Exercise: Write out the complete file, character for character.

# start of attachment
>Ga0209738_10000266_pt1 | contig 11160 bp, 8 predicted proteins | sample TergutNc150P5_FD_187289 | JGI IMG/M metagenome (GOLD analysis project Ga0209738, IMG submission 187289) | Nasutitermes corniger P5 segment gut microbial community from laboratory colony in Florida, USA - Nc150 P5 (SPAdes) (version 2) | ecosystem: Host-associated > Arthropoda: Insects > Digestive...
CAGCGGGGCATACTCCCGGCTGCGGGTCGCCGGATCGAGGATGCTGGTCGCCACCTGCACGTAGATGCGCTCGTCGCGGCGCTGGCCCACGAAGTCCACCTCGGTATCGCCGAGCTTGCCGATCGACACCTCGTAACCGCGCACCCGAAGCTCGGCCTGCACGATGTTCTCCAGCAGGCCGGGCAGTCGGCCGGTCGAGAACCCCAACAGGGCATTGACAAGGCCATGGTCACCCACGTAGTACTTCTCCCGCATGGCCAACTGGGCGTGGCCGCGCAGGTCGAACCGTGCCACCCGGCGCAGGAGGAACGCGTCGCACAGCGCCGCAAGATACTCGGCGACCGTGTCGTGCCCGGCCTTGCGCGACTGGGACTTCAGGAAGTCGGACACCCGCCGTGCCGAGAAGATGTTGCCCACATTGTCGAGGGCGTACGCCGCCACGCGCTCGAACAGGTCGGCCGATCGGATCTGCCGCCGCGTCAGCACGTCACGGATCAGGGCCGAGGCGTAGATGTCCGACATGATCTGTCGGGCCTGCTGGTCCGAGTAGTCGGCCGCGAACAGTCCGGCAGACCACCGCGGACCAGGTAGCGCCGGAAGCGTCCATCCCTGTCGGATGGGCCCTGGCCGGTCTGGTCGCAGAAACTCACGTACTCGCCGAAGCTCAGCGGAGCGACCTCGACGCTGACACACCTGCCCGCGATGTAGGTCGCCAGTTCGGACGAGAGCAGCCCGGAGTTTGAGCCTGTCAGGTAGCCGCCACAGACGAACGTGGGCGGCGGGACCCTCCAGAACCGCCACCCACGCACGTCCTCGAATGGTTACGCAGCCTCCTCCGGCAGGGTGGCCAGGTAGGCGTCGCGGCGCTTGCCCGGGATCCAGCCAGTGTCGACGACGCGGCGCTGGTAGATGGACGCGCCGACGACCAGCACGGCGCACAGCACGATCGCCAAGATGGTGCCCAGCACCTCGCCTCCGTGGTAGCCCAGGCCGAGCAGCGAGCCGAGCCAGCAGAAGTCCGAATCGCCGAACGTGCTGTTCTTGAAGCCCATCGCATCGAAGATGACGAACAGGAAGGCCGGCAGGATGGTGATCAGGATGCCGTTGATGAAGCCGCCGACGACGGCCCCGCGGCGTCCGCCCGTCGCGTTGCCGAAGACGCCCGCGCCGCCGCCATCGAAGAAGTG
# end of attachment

>Ga0209738_10000266_pt1 | contig 11160 bp, 8 predicted proteins | sample TergutNc150P5_FD_187289 | JGI IMG/M metagenome (GOLD analysis project Ga0209738, IMG submission 187289) | Nasutitermes corniger P5 segment gut microbial community from laboratory colony in Florida, USA - Nc150 P5 (SPAdes) (version 2) | ecosystem: Host-associated > Arthropoda: Insects > Digestive...
CAGCGGGGCATACTCCCGGCTGCGGGTCGCCGGATCGAGGATGCTGGTCGCCACCTGCACGTAGATGCGCTCGTCGCGGCGCTGGCCCACGAAGTCCACCTCGGTATCGCCGAGCTTGCCGATCGACACCTCGTAACCGCGCACCCGAAGCTCGGCCTGCACGATGTTCTCCAGCAGGCCGGGCAGTCGGCCGGTCGAGAACCCCAACAGGGCATTGACAAGGCCATGGTCACCCACGTAGTACTTCTCCCGCATGGCCAACTGGGCGTGGCCGCGCAGGTCGAACCGTGCCACCCGGCGCAGGAGGAACGCGTCGCACAGCGCCGCAAGATACTCGGCGACCGTGTCGTGCCCGGCCTTGCGCGACTGGGACTTCAGGAAGTCGGACACCCGCCGTGCCGAGAAGATGTTGCCCACATTGTCGAGGGCGTACGCCGCCACGCGCTCGAACAGGTCGGCCGATCGGATCTGCCGCCGCGTCAGCACGTCACGGATCAGGGCCGAGGCGTAGATGTCCGACATGATCTGTCGGGCCTGCTGGTCCGAGTAGTCGGCCGCGAACAGTCCGGCAGACCACCGCGGACCAGGTAGCGCCGGAAGCGTCCATCCCTGTCGGATGGGCCCTGGCCGGTCTGGTCGCAGAAACTCACGTACTCGCCGAAGCTCAGCGGAGCGACCTCGACGCTGACACACCTGCCCGCGATGTAGGTCGCCAGTTCGGACGAGAGCAGCCCGGAGTTTGAGCCTGTCAGGTAGCCGCCACAGACGAACGTGGGCGGCGGGACCCTCCAGAACCGCCACCCACGCACGTCCTCGAATGGTTACGCAGCCTCCTCCGGCAGGGTGGCCAGGTAGGCGTCGCGGCGCTTGCCCGGGATCCAGCCAGTGTCGACGACGCGGCGCTGGTAGATGGACGCGCCGACGACCAGCACGGCGCACAGCACGATCGCCAAGATGGTGCCCAGCACCTCGCCTCCGTGGTAGCCCAGGCCGAGCAGCGAGCCGAGCCAGCAGAAGTCCGAATCGCCGAACGTGCTGTTCTTGAAGCCCATCGCATCGAAGATGACGAACAGGAAGGCCGGCAGGATGGTGATCAGGATGCCGTTGATGAAGCCGCCGACGACGGCCCCGCGGCGTCCGCCCGTCGCGTTGCCGAAGACGCCCGCGCCGCCGCCATCGAAGAAGTG